The fish in the sea are shrinking but becoming more numerous

11 September, 2023

The fish in the oceans have shrunk – but at the same time have become more numerous, shows a new global study. This suggests that nature compensates so that the weight of all life is kept stable, the researchers believe.

Both warmer seas and our hunger for large fish are thought to contribute.

That the fish in the oceans have shrunk was hardly surprising, but something both previous studies and fishermen have testified to. But the new study gives a more comprehensive picture, says Anne Bjorkman, researcher in ecology at the University of Gothenburg, who participated in the study.

-Our results show that it is a consistent trend in the world, she says.

Researchers from 17 different universities worldwide have analyzed the trends of over 4,292 species of animals and plants to see how their size has changed since 1960.

Who eats who

When it came to plants and animals, the picture was scattered – some had become larger and others smaller. The trend of shrinking size was most evident among fish. An example is a special kind of ray, which can grow up to one meter long but has become increasingly smaller. There have also been reports that salmon in areas of the Pacific have shrunk.

-The fact that fish become smaller affects who can eat who and thus the entire ecosystem. But it also affects what we humans can eat and fish, and is important for fisheries management, says Bjorkman.

Why the saltwater fish are getting smaller is not yet known for sure. But there is a lot of evidence that it is us humans who are behind it – in different ways.

A craving for big fish

Both overfishing and global warming probably contribute, say the researchers.

When it comes to fishing, a focus on taking large and meaty trout can give room for smaller species to spread.

The desire for large fish can also affect stocks genetically, in that small-sized fish are allowed to live and spread their genes to a greater extent than large-sized fish.

-It’s not something we investigated in the study, but a lot points to it, says Anne Bjorkman.

The fact that the world’s oceans have become warmer as a result of climate change can have an effect, because it is known that organisms grow faster in warm environments but still become smaller in the end when they are fully grown.

Nature compensates

At the same time, another clear trend was visible in the study: the fish had indeed become smaller – but also more. The mackerel is one of the species that thrives.

According to the researchers, the finding supports a theory that the total amount of biomass – the weight of all living organisms – is kept stable by nature itself. This is because the ecosystems compensate so that large organisms that disappear are replaced by more but smaller individuals.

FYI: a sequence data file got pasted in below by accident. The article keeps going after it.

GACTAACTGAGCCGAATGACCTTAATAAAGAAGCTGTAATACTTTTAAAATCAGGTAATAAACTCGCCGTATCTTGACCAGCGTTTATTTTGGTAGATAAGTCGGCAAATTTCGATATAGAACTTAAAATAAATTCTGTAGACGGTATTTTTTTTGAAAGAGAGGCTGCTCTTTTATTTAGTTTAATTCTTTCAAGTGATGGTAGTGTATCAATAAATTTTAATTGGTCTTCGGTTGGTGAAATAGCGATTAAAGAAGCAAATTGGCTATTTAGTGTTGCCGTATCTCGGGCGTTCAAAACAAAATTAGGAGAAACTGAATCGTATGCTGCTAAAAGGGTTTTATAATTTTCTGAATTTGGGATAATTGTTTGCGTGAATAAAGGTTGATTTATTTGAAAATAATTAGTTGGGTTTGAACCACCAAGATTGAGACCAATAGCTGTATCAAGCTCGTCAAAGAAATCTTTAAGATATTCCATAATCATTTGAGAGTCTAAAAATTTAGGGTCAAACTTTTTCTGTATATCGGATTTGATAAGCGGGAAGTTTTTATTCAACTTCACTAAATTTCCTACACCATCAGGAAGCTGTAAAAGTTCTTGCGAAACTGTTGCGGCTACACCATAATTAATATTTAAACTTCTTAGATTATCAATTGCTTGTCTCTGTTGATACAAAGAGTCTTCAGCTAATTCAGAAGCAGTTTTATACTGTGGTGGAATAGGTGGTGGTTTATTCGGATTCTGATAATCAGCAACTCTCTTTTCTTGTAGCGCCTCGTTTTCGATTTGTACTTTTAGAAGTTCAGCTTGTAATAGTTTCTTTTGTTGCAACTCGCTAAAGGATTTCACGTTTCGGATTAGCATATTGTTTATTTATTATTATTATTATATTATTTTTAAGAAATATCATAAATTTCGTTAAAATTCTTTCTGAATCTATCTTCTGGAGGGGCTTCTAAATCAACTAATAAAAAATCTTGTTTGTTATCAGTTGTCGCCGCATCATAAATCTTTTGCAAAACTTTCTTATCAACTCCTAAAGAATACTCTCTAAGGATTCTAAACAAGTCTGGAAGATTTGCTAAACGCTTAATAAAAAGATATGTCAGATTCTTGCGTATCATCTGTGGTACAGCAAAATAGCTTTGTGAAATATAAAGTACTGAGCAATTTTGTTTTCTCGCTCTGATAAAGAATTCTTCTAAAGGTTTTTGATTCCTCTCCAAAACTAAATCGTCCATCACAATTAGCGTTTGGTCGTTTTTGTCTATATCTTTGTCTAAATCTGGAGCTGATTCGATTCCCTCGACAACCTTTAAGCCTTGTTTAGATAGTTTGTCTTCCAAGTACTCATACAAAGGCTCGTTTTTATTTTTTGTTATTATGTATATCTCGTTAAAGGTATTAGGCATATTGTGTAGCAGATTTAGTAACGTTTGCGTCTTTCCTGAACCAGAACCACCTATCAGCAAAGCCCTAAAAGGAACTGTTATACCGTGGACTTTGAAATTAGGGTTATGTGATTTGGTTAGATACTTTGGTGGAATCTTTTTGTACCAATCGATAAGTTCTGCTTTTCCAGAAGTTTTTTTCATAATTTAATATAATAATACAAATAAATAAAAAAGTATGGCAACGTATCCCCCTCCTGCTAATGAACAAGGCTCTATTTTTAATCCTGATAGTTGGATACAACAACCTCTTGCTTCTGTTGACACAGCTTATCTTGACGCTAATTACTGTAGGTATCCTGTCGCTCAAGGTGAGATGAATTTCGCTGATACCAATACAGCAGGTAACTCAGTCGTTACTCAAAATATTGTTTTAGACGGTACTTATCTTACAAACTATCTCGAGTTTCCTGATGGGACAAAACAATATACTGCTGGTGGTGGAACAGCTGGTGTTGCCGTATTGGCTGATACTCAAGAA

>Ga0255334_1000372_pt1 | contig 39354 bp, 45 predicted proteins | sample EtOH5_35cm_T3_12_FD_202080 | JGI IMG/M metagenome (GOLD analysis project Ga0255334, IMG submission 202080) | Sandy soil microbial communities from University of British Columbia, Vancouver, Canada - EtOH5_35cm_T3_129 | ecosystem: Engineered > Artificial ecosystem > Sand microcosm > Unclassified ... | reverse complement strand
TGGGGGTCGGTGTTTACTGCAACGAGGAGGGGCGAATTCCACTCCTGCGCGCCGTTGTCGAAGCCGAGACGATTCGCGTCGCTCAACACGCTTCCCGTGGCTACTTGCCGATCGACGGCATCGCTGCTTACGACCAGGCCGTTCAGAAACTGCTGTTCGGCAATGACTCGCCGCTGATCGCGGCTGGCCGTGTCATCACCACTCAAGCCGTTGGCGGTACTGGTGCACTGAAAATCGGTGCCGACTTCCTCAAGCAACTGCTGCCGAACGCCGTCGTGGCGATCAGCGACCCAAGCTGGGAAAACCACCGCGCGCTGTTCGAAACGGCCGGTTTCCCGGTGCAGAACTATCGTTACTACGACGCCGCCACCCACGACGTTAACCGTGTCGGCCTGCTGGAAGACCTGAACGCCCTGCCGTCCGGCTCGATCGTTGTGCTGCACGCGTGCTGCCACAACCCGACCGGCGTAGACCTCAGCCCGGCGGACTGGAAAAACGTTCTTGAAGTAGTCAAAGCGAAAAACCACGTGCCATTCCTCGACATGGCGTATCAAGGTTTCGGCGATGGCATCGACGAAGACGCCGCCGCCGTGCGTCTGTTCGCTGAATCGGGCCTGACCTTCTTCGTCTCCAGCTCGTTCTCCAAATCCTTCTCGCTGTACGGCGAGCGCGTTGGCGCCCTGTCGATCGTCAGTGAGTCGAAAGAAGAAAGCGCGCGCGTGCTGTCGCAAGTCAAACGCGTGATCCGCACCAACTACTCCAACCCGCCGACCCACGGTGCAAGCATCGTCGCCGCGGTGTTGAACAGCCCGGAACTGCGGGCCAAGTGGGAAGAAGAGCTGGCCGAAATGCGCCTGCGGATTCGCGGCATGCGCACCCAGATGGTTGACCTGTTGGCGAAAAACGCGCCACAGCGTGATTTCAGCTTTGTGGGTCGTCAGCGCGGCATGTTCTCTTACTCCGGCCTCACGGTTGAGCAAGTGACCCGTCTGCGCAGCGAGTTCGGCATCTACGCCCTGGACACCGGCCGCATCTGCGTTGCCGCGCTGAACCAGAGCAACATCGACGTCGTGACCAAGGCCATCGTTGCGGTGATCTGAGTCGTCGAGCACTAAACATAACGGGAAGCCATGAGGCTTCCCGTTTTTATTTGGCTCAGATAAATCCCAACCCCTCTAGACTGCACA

-It was a bit surprising and very interesting that that theory seems to hold true on such a large scale, says Bjorkman.

TT: Is it something positive, if nature works like that?

-For us humans it might be positive because we don’t lose biomass or nutrients that we can get from the sea. But there are complex connections and for nature it is difficult to say whether it is positive, says Anne Bjorkman.

The study is published in Science Journal.

Text: Hanna Odelfors/TT
Photo: Robert F. Bukaty/AP/TT

Related articles

The Baltic Sea is becoming a hot water bath. It affects the fish more than we might understand. It is a slow process that can be difficult to see. But there is one place where, for a relatively short period of time, scientists have been able to see just that – what happens to the fish when the sea gets warmer. Right next to Forsmark’s nuclear power plant in northern Uppland….
Reportage: Lena Scherman
Photo:Elin Jenjila Franzén, Alexandre Gobatti
UW-Photo: Kimmo Hagman, Robert Westerberg
Drone:Robert Westerberg
Editing: Apollonia Meleouni
Healthy habitats with a diversity of species are important, not least for us to cope with a rapidly changing climate. We have been to the Finnish side of the Baltic Sea and talked to one of the world’s leading marine scientists; Alf Norkko….
Reportage: Lena Scherman
Photography: Kimmo Hagman
Editor: Alexandre Gobatti Ramos
The world’s coral reefs are in trouble. As the oceans get warmer, corals are stressed and eventually die. Coral scientist Tessa Hempson calls corals the “canary in the coal mine”. The little bird that used to be placed far down the mine shafts, because when it died you knew the oxygen in the mine would soon run out. A whistleblower who suffers long before we humans do. …
Reportage: Johan Candert
Photo: Johan Candert, Göran Ehlmé, Leif Eiranson
Scroll to Top